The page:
Wisconsin Vs. UTEP Preview: Five Big Questions


Sep 15, 2012; Madison, WI, USA; Wisconsin Badgers running back Montee Ball (28) rushes for a touchdown as Utah State Aggies cornerback Nevin Lawson (1) chases during the third quarter at Camp Randall Stadium. Mandatory Credit: Jeff Hanisch-US PRESSWIRE

Here are five big questions leading up to Wisconsin’s game against UTEP.

1. Can the Badgers re-establish their physical dominance?

The answer to this is simple: No, they can’t. As Bret Bielema himself asserted earlier in the week, this Badger team is simply too young and too lacking in physical maturity to play like the Badger team of 2011. They’re just not going to be able to consistently push people around with this unit. So what’s the best we can hope for? Certainly the offensive line can perform better than it did last week. The issues last week weren’t only physical, they were mental. Chalk it up to the disarray caused by Mike Markuson’s departure if you want, but the penalties and blocking lapses clearly showed the Badgers didn’t have their heads in the game. That has to change and I think it will change. I think we’ll see a more focused group on Saturday against UTEP. That doesn’t mean they’ll just run over UTEP but it does mean they will be better. Now, can they get push in those short yardage situations? That’s the real issue. You don’t need to maul people on every play but there are certain situations where you do have to assert yourself physically. Third-and-one needs to be almost automatic if this team is going to succeed. It’s not just that they’re failing in those situations, they’re failing badly. Defenses can’t be making tackles two yards in the backfield against your power run personnel. Ever.

2. Can Joel Stave play any better than Danny O’Brien?

With the Badgers no longer imposing their will on other teams via the run game, more pressure falls on the quarterback to move the team downfield. Danny O’Brien wasn’t doing it enough plus he was coughing up the ball so the Badgers are going to Joel Stave at quarterback. What does Stave bring to the table that O’Brien doesn’t? He certainly can’t match O’Brien in game experience. But he’s reportedly a smart guy and his arm might be a little stronger than O’Brien’s. Let’s be honest though: this isn’t about physical talent or even experience in the offense. This is about Bret Bielema being irked by the way O’Brien was playing. O’Brien was just making too many mistakes. The two fumbles hurt him bad. And he’s been way too eager to break the pocket and run around, often capping his useless scrambles with boneheaded attempts at passing the ball downfield. The Badgers didn’t bring in O’Brien so he could be Russell Wilson, they brought him in so he could be John Stocco. He failed and now it’s Joel Stave’s turn to try out for the role. Whoever proves he can protect the ball and make enough plays downfield to keep the defense honest will win the job for the long haul.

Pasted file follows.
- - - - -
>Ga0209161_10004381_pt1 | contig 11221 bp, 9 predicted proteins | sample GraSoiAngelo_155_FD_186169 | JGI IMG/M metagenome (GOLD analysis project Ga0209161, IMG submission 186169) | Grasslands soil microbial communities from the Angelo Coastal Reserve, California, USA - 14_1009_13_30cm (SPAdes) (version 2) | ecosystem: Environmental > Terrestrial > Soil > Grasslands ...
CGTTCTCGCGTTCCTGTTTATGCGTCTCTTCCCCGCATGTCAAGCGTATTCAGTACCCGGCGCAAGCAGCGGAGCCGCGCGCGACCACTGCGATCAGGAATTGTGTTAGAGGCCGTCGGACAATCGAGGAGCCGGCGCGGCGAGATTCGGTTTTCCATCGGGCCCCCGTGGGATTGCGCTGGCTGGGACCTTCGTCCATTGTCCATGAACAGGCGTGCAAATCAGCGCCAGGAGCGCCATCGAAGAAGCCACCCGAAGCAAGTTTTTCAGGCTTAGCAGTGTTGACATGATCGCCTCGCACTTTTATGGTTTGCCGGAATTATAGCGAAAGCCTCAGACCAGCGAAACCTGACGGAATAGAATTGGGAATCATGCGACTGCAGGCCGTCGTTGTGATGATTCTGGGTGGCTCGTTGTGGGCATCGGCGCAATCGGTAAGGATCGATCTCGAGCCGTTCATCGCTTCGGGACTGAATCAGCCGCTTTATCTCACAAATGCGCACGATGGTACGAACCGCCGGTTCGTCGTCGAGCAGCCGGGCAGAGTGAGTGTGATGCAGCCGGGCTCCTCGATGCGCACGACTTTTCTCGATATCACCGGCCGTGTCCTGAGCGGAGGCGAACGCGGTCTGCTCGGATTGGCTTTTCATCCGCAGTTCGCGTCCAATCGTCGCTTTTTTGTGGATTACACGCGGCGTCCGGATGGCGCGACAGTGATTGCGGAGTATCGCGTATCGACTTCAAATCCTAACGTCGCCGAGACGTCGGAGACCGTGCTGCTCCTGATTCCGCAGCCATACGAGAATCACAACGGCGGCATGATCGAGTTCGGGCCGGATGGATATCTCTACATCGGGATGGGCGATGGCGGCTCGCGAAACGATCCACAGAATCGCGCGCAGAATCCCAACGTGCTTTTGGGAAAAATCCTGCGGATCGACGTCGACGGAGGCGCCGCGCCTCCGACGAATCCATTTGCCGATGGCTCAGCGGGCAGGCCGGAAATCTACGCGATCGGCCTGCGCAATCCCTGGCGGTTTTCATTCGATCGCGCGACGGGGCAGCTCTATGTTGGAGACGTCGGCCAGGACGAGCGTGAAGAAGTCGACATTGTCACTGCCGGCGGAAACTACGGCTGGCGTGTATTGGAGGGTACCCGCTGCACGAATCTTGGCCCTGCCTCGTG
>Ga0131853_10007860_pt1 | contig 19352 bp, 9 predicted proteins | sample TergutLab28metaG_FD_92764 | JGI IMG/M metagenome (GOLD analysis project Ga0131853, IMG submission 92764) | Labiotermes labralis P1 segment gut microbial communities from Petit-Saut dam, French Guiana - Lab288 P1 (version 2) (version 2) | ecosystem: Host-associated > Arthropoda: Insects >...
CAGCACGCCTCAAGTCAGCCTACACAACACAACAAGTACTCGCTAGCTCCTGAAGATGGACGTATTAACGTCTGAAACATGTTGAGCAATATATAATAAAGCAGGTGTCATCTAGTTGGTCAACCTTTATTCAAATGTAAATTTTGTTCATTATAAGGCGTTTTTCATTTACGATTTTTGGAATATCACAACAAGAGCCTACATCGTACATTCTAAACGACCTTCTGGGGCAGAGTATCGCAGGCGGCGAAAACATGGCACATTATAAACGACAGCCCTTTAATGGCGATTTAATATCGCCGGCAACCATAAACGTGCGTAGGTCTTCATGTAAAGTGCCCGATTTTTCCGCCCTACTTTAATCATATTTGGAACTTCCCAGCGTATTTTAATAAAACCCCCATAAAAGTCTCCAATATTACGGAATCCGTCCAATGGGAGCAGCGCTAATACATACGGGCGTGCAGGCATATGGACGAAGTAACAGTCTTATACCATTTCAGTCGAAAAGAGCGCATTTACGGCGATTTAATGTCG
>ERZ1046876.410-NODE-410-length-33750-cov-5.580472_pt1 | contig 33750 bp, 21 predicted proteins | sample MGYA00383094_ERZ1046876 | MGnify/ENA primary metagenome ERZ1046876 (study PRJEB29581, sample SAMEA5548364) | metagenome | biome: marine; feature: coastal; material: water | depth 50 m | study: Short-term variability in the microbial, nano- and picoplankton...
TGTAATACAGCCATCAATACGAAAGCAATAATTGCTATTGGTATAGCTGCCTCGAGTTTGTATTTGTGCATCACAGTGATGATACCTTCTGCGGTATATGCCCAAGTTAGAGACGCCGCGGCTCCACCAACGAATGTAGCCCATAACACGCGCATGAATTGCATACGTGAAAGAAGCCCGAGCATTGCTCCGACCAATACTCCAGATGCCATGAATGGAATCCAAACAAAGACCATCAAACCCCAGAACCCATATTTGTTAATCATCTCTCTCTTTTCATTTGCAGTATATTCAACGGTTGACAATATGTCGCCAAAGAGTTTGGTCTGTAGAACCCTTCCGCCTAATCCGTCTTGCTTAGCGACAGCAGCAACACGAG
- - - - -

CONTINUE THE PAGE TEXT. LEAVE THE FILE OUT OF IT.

3. Is Montee Ball going to bust out finally? Or does James White need to get the ball more?

Montee Ball’s pedestrian numbers are widely seen as a symptom of the diminished blocking, but let’s not be too quick to hang it all on the guys doing the dirty work. Ball himself bears some of the blame. Yes, the holes haven’t been as big as in the past, but if you’re an alleged top-flight running back you shouldn’t always need big holes. And when you get to the second level you’ve got to either run somebody’s butt over or put a move on somebody and make them miss. That kind of stuff hasn’t been happening enough and it’s a bit frustrating. Last year I thought Ball showed a good combination of skills including some shimmy, but maybe I was just seeing things. Maybe Ball really was just a product of an overwhelmingly good offensive line. If that’s truly the case and Ball is after all just another okay college running back? Then I see no reason to give him such a large majority of the snaps. Give James White more work and even mix in Melvin Gordon. The Heisman thing is a pipe dream at this point anyway.

4. Can the defense keep it going?

On paper there’s really nothing to fear in UTEP’s offensive attack. They haven’t run the ball for crap – though the return of Nathan Jeffery should help that a little bit – and their passing attack has been inconsistent. QB Nick Lamaison did have a big game in their win over New Mexico State, throwing for 300 yards and 4 TDs, but he came nowhere near posting those numbers in their blow-out losses to Oklahoma and Ole Miss. That said, this is a spread offense and we know how the Badgers’ defense has occasionally struggled against a spread attack. Tackling will be at a premium with all the short, quick spread plays. The Badgers handled Utah State’s spread pretty well for the most part but UTEP has more talent and should be a tougher test. As long as the Badgers handle the wheel route they should be all right. I liked what I saw from the front four against Utah State and  hopefully we’ll see more of that this week.

5. How will the special teams screw up this week?

The Badgers had a special teams highlight last week with Kenzel Doe’s punt return TD. But they also had a lowlight with Kyle French’s missed extra point. Every week it seems like there’s one glaring screw-up in that unit, whether it be giving up a blocked punt or missing an easy kick or whatever. Thankfully we haven’t seen the breakdowns in the kick return coverage yet this year. Emphasis on yet. With all these close games, it’s even more important to execute perfectly on the special teams side. Clean snaps, clean holds, clean kicks. Come on guys. It ain’t that hard.

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